When dust was in the air

During mid-October 2021, mineral dust was suspended in the atmosphere over Cyprus, causing local residents to notice the appearance of “sand” in exposed surfaces across the island.

Mineral dust is made out of many small particles suspended in the air, the size of which is about a hundred times smaller than the width of a sewing needle. It is lifted into the atmosphere by strong winds in desert regions such as the Sahara or the Arabian Peninsula, and then it is transported by the atmospheric circulation towards the Mediterranean (sometimes even reaching Northern Europe).

A team of experts of the Climate and Atmosphere Research Center (CARE-C), the Cyprus Institute, has been studying this dust event closely, using a number of model predictions, ground-based instruments, and drones.

The event started on the morning of 24 October, when the dust layer was found at an altitude of 5,000 meters, and it continued until 1 November in the evening, when a cleaner air mass reached the island. During this period, the team performed 17 scientific flights using specialised unmanned aerial systems (drones) which were able to measure the atmospheric conditions up in the higher layers, reaching in the best conditions up to 4,000 m above sea level. The dust properties were also monitored continuously on the ground with dedicated equipment at three stations (Nicosia, Agia Marina Xyliatou and Troodos). This includes remote sensing instruments able to sound the upper atmosphere remotely.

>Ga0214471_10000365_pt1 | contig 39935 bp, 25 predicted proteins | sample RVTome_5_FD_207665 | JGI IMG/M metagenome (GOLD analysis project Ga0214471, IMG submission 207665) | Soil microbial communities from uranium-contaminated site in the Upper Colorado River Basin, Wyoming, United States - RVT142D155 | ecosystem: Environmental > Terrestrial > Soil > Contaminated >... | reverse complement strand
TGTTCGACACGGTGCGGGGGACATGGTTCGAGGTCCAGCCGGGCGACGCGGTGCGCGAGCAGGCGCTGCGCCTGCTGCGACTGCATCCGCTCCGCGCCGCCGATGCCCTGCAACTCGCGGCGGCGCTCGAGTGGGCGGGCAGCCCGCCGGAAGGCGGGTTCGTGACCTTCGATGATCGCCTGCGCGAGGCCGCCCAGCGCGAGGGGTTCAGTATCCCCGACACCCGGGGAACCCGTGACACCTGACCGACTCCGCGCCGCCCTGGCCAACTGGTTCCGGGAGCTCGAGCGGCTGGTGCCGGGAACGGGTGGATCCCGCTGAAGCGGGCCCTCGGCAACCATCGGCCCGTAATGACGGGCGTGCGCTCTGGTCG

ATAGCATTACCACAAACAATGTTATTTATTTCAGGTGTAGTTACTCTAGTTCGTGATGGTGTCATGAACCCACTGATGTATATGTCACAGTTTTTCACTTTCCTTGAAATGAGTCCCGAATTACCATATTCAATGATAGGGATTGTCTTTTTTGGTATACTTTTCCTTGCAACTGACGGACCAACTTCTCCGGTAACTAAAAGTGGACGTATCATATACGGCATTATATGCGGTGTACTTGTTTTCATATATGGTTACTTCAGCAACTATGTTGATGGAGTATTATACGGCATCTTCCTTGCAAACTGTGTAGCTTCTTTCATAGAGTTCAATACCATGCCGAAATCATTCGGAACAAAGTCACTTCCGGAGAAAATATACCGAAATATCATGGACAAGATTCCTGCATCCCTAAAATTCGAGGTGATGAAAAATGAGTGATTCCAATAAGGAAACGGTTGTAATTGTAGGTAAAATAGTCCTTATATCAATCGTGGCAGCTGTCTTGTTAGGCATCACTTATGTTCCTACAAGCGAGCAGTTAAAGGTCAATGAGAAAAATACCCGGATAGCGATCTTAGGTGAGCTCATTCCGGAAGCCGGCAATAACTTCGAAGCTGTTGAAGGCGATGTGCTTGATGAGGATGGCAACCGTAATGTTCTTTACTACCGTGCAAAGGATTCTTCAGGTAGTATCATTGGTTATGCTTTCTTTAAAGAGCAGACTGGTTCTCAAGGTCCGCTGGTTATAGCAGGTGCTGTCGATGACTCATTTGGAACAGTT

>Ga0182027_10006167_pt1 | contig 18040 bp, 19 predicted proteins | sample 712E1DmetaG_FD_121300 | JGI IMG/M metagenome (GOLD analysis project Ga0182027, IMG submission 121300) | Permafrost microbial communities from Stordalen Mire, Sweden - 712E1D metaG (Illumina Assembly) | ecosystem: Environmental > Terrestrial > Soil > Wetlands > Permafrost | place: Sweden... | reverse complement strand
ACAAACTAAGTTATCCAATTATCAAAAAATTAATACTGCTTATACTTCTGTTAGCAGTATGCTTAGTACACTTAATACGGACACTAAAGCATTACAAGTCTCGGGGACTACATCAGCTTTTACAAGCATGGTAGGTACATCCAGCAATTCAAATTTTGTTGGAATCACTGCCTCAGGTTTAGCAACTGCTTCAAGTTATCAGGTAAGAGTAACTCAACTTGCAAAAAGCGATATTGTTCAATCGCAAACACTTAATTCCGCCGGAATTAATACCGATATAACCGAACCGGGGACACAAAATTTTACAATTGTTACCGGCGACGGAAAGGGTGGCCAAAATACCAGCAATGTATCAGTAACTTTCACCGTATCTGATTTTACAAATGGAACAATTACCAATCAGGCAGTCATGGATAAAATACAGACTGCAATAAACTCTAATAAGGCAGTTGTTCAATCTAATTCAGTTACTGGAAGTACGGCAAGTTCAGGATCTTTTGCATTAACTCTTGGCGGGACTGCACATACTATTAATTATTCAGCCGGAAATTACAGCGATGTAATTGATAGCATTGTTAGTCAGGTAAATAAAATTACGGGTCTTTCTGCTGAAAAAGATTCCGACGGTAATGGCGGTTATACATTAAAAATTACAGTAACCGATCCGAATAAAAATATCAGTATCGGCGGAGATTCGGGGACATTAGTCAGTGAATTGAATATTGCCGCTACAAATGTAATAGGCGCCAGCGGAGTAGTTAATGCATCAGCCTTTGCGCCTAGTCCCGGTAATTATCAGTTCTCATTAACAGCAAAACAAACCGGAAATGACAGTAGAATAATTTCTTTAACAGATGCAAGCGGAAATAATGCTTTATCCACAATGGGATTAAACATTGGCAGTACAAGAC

These observations were made possible through a combination of the expertise and research infrastructure of CARE-C; dedicated specialised observations from the Cyprus Atmospheric Observatory, the development of novel airborne technologies through the Unmanned Systems Research Laboratories, and the expertise of the Center’s research scientists. This intense research effort started in mid-October, when the researchers started closely monitoring the atmospheric conditions over Cyprus, and continuing for two more weeks, leading to additional observations in the case that another dust event reaches the island. The results of the experiments and the large amount of data collected will then be analysed to provide us with new knowledge, and allowing us to improve our understanding of the climate and meteorology of the Eastern Mediterranean.

Fig. 1: Remotely observed dust layer from a ground-based lidar on 27 October
Fig. 2: Drone-based measurements of the dust layer on 27 October
Instrument test on the ground, before a flight, to measure the optical properties of dust